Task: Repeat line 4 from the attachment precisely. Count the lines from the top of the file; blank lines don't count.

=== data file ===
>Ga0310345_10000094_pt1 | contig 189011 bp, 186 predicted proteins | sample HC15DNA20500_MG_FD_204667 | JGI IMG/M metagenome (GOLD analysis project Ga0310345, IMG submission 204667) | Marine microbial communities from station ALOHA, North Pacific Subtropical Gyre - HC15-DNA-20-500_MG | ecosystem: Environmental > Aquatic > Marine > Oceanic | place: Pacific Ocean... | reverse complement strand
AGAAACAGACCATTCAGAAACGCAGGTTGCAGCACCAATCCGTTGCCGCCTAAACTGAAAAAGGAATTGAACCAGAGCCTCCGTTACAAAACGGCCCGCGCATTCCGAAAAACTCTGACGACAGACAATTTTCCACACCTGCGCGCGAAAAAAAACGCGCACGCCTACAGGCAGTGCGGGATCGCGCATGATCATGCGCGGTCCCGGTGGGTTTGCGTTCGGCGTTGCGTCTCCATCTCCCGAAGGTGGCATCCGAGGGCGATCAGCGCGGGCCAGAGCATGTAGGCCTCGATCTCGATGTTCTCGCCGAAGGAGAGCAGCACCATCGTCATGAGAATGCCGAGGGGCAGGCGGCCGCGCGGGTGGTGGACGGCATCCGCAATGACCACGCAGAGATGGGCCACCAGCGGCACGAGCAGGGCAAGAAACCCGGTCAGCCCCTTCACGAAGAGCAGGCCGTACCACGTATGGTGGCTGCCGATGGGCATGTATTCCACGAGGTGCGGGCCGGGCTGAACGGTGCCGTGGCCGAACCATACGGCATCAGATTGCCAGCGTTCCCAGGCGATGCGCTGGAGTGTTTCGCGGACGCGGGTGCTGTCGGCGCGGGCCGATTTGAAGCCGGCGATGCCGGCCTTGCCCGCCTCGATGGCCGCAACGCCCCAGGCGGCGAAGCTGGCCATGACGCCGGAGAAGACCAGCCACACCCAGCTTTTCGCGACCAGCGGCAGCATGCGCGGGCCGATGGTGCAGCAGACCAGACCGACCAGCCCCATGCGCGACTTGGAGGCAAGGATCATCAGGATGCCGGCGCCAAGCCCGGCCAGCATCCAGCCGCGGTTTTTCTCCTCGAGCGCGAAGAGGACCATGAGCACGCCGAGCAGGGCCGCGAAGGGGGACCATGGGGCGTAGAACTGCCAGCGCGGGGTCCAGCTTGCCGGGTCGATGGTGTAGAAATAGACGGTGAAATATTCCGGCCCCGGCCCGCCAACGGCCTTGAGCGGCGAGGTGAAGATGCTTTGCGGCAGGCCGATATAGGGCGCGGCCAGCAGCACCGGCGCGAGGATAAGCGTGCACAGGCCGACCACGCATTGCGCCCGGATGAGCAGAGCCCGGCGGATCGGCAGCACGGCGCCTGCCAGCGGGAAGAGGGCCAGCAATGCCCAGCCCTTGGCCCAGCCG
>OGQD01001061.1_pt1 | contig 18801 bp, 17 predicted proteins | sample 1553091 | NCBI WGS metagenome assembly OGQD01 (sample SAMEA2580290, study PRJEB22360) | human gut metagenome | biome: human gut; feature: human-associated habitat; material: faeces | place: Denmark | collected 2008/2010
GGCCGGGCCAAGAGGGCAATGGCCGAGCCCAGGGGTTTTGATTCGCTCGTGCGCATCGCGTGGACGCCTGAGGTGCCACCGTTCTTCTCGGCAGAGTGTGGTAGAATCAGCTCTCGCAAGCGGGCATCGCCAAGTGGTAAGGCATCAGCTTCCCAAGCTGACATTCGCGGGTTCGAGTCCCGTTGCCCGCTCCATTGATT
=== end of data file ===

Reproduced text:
GGCCGGGCCAAGAGGGCAATGGCCGAGCCCAGGGGTTTTGATTCGCTCGTGCGCATCGCGTGGACGCCTGAGGTGCCACCGTTCTTCTCGGCAGAGTGTGGTAGAATCAGCTCTCGCAAGCGGGCATCGCCAAGTGGTAAGGCATCAGCTTCCCAAGCTGACATTCGCGGGTTCGAGTCCCGTTGCCCGCTCCATTGATT